What If You Find Out You're Not Your Child's Biological Father?
Establishing and contesting legal paternity in Wisconsin
on April 6, 2021
Updated on February 18, 2022
Parenting a child can often be one of a father’s greatest joys. Unfortunately, it sometimes happens that a father may find out that he’s not his child’s biological parent, and that can lead to all sorts of questions for all parties involved.
While the emotional impact is difficult enough, there are potential legal implications to such a revelation. We spoke with Aislinn M. Penkwitz, a family law attorney in Milwaukee, about legal paternity and challenges to paternity.
Legal Paternity Explained
Legal paternity doesn’t have anything to do with the bond between a father and child; however, it does determine certain legal rights a father has in regards to that child. Those rights include child custody. The parental rights the come with child custody include decision-making rights having to do with things like medical treatments, religious upbringing and educational decisions, and decisions later in life like the child getting a driver’s license, or enlisting in the military or getting married before the age of 18. “Those are all decisions that a parent who is adjudicated a parent gets to make,” Penkwitz says. “And, generally, if we say it’s joint custody, that means that both parents have to agree or there’s no agreement to do it.”
Paternity rights also include placement, which has to do with where a child lives. Placement is also a factor in determining the amount of child support each party should pay.
In Wisconsin, it is possible for a biological father of a child to not be considered a child’s legal father. Determining legal paternity can be done a couple ways, Penkwitz says, “but all the processes require that the courts confer or give those rights to a dad.”
There are two methods a court uses to find if a person is a child’s legal father. First, if a father signs off on a child’s birth certificate, the court will generally assume that person is the child’s legal father. The other is to have the father in question take a paternity test, which would generally be done within the courthouse to ensure that the test results belong to the person appearing in court. “Usually they’re not looking at any other kind of testing that would be done outside of the court system,” Penkwitz says.
Challenging Legal Paternity
If a biological father is found to be someone other than a child’s legal father, any changes to legal paternity would have to be decided by court order. But any of the involved parties, whether the mother, adjudicated father or the biological father, can initiate the action.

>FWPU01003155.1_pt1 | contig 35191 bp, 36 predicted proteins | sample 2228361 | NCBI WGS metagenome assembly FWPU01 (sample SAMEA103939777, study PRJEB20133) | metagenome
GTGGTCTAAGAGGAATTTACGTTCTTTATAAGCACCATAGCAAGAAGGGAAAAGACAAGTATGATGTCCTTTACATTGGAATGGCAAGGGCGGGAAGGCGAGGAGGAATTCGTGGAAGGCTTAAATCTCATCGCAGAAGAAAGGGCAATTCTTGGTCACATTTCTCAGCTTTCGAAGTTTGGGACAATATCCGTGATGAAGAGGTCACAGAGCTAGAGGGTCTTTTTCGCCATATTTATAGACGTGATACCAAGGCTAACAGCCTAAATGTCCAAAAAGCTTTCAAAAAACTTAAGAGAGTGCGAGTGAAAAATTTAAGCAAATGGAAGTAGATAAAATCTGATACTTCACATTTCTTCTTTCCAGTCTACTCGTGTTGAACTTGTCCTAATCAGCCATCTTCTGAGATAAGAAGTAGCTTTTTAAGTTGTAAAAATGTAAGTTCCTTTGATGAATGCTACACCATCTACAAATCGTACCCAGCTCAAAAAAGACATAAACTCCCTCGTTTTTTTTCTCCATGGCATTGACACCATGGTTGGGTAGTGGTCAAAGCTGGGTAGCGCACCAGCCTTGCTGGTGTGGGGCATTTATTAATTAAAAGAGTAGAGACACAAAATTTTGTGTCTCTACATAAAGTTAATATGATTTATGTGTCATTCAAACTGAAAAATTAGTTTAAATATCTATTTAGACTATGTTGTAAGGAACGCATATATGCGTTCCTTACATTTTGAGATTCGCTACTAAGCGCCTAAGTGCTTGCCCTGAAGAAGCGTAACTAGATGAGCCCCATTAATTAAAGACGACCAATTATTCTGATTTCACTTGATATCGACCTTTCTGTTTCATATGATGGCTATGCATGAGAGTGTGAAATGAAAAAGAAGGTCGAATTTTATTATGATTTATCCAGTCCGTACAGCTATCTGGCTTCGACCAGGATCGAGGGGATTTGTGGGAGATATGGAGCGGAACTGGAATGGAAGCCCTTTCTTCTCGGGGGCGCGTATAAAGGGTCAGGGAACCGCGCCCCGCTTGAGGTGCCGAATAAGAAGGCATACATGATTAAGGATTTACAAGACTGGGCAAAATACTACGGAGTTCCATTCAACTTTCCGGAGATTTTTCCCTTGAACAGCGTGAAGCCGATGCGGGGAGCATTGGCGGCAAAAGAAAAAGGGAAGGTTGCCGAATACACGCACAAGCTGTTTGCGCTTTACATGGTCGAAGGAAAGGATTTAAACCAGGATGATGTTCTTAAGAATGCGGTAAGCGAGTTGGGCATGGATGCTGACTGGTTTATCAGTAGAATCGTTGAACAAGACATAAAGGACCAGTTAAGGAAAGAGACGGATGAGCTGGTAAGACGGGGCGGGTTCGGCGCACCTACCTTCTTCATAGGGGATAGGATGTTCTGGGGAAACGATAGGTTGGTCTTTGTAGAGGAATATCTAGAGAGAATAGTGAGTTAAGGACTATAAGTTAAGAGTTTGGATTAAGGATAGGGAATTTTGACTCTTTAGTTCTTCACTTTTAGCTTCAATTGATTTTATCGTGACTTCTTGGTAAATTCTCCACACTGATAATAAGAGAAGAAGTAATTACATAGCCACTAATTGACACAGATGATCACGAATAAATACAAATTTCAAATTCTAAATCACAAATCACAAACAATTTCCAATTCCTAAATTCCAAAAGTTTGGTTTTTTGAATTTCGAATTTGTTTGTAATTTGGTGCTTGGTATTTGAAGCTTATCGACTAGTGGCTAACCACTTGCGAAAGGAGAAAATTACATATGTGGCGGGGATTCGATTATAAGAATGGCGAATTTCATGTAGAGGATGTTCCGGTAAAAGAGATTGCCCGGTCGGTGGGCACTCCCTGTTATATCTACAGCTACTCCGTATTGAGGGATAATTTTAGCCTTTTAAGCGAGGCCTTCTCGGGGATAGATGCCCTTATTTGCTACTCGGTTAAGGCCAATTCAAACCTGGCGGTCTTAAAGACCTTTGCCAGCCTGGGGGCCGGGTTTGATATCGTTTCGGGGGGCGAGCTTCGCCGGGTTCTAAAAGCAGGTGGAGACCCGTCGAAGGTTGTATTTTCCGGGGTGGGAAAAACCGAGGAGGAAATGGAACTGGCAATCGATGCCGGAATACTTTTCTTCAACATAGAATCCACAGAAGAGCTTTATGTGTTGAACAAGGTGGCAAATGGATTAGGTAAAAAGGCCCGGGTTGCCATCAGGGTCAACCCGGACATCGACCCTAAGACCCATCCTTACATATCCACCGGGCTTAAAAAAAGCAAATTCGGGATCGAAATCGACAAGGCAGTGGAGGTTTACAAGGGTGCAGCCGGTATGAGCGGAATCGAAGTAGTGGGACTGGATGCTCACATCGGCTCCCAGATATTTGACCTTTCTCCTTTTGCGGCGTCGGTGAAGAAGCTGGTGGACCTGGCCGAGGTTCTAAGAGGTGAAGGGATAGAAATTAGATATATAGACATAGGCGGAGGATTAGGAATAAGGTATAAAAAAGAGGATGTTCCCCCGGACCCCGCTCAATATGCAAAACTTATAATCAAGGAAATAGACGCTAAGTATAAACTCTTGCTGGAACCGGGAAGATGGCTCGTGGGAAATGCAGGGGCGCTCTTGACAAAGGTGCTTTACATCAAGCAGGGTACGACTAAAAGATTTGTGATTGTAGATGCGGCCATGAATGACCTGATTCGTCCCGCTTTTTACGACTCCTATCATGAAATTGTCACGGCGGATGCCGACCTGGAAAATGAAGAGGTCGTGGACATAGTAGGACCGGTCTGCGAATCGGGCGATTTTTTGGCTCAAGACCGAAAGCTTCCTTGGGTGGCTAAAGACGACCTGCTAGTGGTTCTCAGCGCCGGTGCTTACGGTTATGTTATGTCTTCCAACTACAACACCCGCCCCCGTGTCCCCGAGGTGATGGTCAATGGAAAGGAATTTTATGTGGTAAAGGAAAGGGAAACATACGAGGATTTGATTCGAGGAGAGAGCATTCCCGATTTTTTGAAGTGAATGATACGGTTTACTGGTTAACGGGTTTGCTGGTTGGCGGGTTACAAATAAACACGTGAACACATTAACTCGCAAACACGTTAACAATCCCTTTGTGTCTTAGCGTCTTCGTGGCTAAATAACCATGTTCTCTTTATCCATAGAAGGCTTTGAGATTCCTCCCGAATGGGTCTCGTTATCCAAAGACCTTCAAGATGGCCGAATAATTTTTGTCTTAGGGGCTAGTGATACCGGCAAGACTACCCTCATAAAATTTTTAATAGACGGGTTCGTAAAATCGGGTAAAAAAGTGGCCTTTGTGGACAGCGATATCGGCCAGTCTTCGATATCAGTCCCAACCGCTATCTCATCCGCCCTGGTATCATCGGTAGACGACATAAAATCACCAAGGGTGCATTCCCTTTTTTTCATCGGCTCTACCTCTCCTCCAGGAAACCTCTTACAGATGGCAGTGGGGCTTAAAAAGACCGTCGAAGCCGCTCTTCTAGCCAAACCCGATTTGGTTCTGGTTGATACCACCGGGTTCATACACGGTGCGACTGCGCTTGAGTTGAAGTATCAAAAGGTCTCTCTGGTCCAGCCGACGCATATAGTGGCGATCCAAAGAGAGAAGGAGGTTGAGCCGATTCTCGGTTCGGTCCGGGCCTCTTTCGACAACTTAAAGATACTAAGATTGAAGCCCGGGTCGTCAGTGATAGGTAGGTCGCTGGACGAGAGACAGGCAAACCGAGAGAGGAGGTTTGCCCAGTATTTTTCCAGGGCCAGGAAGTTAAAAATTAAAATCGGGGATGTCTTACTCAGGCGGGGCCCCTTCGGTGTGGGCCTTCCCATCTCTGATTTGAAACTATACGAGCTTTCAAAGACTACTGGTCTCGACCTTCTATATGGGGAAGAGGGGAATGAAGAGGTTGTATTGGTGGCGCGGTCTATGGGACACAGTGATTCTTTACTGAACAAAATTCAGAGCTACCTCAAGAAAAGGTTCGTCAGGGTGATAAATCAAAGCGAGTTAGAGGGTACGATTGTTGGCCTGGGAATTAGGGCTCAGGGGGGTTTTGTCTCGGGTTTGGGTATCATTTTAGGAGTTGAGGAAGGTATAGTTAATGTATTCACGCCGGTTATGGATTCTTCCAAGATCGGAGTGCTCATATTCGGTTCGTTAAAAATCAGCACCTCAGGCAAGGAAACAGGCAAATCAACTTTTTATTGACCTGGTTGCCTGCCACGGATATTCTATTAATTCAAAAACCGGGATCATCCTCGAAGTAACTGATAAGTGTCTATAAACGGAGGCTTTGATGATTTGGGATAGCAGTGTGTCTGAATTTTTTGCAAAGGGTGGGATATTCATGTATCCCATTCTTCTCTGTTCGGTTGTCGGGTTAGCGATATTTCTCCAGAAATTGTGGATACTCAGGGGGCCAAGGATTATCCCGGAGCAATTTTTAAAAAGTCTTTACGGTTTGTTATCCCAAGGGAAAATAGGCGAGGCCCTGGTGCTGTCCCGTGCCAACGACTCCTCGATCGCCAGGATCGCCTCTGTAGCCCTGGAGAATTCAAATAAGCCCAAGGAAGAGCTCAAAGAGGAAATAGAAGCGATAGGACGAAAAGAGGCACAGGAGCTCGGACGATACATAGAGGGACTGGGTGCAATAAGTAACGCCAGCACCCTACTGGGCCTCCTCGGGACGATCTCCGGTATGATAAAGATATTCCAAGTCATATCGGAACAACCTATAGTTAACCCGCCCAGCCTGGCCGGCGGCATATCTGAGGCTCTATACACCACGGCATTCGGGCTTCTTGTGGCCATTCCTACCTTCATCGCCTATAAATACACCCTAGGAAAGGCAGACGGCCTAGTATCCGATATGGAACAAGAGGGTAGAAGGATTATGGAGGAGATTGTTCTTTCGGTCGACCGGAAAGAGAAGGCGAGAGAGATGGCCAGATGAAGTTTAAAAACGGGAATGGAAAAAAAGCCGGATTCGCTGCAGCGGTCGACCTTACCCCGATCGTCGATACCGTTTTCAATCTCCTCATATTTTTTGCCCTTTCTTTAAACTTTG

An adjudicated father can’t abandon their rights, however. “The court’s not going to let there be a child without a parent,” Penkwitz notes. “So one really quick way to know that the case isn’t going to be successful … is when you don’t have a replacement—you don’t have that bio dad. Maybe that person has passed away, maybe you can’t find them, maybe they’re not willing to cooperate.”
The court’s first priority is the child and determining what will be in the child’s best interest. To help determine the best interest of the child, the court may appoint a guardian ad litem. “They talk to both the parents, whether it’s the legal parent or not,” Penkwitz says. “They talk to the child. They talk to [any] therapists involved for the child or for the parents. They’ll talk to anybody that either parent would suggest that they talk to, in coming up with their recommendation.”
They’ll also consider the child’s education if they’re school-aged and anything that would affect the child’s well-being, as well as the feasibility of changing legal paternity.
When to Contact an Attorney
If you have any concerns about legal paternity or are facing potential legal action, it’s best to reach out to an experienced family law attorney, even if you decide not to hire one.
“If there’s any question in a person’s mind that they may end up going to court with regard to these issues, they should reach out and talk to an attorney,” Penkwitz says. Having a conversation with a lawyer can help you understand the legal situation and what the courts can and cannot do. “If you don’t understand the conversation, that these terms have legal significance, you might be agreeing to things that you don’t intend to be agreeing to,” she says.
Another time to contact an attorney would be if one parent for some reason doesn’t want the child’s biological father of the child to be adjudicated. “Maybe there’s some domestic violence issues, maybe there are some criminal concerns, maybe there are just thoughts that, ‘Hey, I don’t want this to happen, is this a good enough reason not to let it happen?’” In those cases, an attorney can determine if the reason meets the court’s standards and help families find legal solutions.
It’s worth noting that state laws can and do change. Penkwitz says that recent changes to the statute may change the role child support agencies will play in adjudicating paternity rights. “People have to be paying attention to what [documents] they’re getting,” she says, “making sure that if they see something, if they’re not sure what they’re reading or what they’re being asked to do, call an attorney. Many attorneys give free consultations, and they can help at least address what the procedure is going forward. Attorneys can’t give necessarily legal advice in the consult, but they can certainly address the fact that there’s a certain procedure coming, and why it’s important to participate in it in a certain way.”